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Yes, because you are framing it in terms the reader will understand and respond to. This, in turn, helps the reader immerse themselves in the story.

It's like describing colours or hats. You can describe someone wearing a blue tunic, even though it's a fictional culture and the word for blue might be "Spangleglott". Or someone wearing a fedora.

If you a relating it back to something familiar for the reader/protagonist then you can always describe it initially as "sushi-like"

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Golden Rule: You can do whatever you like so long as it can stand on its own for your target audience.


If your story is constructed to be a plausible future where the swedes and japanese have taken over, then both of those things could realistically happen. But if you have to spend a lot of time with exposition explaining it, then your execution may have problems. And if your use is not justified by the story and people are drawn to these details, then it's like a cell phone showing up in a lord of the rings battle.

Don't overthink this. If it doesn't check out with your target audience or it stands out in a bad way, find a better way to do whatever you're trying to do.

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Long Answer: I think when taking cultural inspiration for a work of fiction, you have to ask yourself: will this piece of a single culture fit the context of what is this universe's realistic. Example: Tolkien drew from Norse legends for his Dwarves and Elves, but how fitting would it have been for either of them to be depicted as owning slaves, even though early Scandinavian culture was (like many of the time) very slave-centric?

Short Answer: My favorite pieces of fiction have had parallels against historical or currently existing cultures only so far as cherry picked parts that could reasonably exist in that fictional world.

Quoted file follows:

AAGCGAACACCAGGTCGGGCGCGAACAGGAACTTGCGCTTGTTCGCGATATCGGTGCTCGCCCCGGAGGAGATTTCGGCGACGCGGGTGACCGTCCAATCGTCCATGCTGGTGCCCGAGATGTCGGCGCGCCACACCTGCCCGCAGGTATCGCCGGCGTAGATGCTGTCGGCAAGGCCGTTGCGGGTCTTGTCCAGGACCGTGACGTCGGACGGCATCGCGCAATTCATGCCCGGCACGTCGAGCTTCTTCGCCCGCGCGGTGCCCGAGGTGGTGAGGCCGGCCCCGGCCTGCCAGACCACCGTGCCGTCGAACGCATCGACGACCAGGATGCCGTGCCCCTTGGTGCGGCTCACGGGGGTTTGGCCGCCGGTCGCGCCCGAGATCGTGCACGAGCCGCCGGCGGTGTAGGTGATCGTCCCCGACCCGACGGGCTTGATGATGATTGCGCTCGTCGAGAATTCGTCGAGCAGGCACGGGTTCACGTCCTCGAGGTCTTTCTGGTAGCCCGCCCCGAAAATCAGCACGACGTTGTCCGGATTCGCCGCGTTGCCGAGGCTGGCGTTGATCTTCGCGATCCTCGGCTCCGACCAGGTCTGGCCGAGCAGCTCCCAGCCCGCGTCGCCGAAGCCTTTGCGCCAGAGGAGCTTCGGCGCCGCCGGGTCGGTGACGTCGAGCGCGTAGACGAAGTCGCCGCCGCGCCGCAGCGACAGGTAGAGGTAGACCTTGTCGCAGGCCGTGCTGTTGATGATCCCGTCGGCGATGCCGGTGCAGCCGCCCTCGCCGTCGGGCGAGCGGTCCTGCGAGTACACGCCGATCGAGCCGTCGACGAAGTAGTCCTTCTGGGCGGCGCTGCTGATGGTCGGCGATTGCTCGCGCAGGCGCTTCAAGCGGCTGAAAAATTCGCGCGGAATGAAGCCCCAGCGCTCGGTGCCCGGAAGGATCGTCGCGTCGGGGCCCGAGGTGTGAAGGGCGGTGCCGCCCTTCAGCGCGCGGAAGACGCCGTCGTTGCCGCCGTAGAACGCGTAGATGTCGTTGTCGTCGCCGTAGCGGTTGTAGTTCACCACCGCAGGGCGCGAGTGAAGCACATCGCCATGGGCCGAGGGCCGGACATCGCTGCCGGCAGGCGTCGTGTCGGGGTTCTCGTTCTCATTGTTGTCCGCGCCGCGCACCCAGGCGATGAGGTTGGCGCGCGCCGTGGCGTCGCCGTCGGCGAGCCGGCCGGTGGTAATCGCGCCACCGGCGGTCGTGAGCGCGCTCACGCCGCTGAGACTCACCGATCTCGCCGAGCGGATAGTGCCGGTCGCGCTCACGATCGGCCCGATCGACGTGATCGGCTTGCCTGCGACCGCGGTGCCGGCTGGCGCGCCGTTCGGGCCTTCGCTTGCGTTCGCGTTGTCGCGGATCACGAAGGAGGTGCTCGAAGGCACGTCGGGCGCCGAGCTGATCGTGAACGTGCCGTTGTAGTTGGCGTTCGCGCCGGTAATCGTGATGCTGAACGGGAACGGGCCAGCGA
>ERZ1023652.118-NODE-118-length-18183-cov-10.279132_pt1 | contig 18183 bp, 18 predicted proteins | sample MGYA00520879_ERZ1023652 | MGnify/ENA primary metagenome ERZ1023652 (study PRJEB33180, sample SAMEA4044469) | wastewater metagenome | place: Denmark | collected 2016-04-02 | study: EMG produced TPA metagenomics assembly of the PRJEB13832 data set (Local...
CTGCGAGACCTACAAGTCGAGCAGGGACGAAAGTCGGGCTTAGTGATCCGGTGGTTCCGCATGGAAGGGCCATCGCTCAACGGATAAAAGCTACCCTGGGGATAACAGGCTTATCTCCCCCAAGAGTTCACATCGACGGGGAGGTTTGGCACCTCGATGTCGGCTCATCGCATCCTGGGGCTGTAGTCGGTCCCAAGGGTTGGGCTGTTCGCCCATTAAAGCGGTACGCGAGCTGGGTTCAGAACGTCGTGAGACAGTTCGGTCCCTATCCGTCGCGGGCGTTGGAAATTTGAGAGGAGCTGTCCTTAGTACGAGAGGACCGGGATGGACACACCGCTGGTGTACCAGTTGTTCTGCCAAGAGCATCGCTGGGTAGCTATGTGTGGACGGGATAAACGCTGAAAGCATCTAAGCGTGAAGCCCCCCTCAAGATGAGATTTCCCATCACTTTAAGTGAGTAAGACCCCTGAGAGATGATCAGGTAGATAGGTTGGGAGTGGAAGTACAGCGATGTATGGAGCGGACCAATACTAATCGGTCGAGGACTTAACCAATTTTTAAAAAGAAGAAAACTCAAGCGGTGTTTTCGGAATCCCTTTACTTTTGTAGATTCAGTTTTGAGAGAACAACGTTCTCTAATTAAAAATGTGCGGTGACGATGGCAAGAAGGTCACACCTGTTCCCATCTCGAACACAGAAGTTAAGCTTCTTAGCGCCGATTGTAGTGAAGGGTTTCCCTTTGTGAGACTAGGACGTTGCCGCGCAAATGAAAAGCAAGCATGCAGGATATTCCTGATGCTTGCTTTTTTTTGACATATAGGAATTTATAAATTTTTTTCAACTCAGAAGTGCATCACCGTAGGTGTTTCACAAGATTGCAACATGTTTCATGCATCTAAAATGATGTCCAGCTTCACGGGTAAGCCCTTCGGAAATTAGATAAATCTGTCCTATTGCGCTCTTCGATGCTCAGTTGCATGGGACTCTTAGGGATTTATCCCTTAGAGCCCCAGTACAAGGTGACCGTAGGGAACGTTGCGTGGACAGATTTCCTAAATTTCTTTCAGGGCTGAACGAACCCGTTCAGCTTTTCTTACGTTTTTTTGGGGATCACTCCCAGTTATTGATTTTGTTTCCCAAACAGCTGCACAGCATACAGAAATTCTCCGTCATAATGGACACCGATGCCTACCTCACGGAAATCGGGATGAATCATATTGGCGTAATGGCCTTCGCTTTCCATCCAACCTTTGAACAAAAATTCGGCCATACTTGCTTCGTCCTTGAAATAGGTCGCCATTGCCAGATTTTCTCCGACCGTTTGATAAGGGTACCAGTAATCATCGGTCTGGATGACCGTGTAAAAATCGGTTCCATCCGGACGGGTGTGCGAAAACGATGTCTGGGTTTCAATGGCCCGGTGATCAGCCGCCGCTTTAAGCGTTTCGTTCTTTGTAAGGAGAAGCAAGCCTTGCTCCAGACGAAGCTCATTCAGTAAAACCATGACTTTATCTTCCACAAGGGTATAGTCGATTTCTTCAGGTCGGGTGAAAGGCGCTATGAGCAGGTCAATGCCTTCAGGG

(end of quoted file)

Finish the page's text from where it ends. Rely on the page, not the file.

• +10 My thoughts exactly. I am currently finishing Desert Spear by P. V. Brett, and, while quite taken by the story, really struggling with his depiction of one of the regions of his world, which is to me a carbon copy of any orthodox Islamic state with all key terms replaced by Arabic-sounding made-up words. Even with some magic thrown in, it feels cheap. – Lew Mar 20 '17 at 14:57
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Well, if you garner enough attention to get any critics interested in savaging you, you will already be doing well. But critics qua critics are unlikely to savage you for it unless you do it clumsily.

The accusation of cultural appropriation is a relatively new weapon in the culture wars. Indeed, adopting the culture or dress of a group or culture was regarded as a mark of appreciation or solidarity not so long ago. So it is much trickier to say what is going to provoke such a charge, and even if you should take such a charge seriously if it is leveled.

How you use elements of a culture could be as much a factor as what elements you use. Using such elements for purposes of mockery or derision is obviously going to provoke a different reaction from using them respectfully or out of utility. But then again, it depends on who you are mocking. Some groups can be mocked with impunity (Catholics, cowboys, Brits, for example). Some cannot be mocked at all on peril of intense vitriol and social exclusion.

But it is very hard to say exactly what will provoke such a charge. I have not heard of anyone accusing Tony Hillerman of cultural appropriation for writing a mystery series featuring two Navajo policemen. (Not saying they haven't, mind you.) But such accusations can suddenly develop as a tool for promoting the agenda of a particular group.

But few cultures or groups worry about this sort of thing and I cannot imagine the Swedes or the Japanese (who have a very fine traditions of performing western classical music, for instance) ever leveling such an accusation. Most cultures borrow from each other and always have done throughout history. Modern society is largely a product of such borrowings and the innovations that arise from the intersection of ideas and practices. The modern West is inconceivable without the mixing of Indian mathematics, Arabic numerals, Roman law, Greek thought, Jewish spirituality, Christian theology, Norse seafaring, Celtic art, Germanic language, etc. etc. It is not merely the presence of these elements that matters, but how they affect each other and the new things that develop as a result.

Objections come from the margins, from groups struggling with the paradoxes of inclusion and distinctiveness, who may feel that their distinctiveness is being eroded as much by the wider culture's adoption of elements of their culture as by their own people adopting elements of the wider culture. Be aware of these sensitivities, whether you decide that they are well merited or not. No point in picking a fight you don't want by mere inadvertence.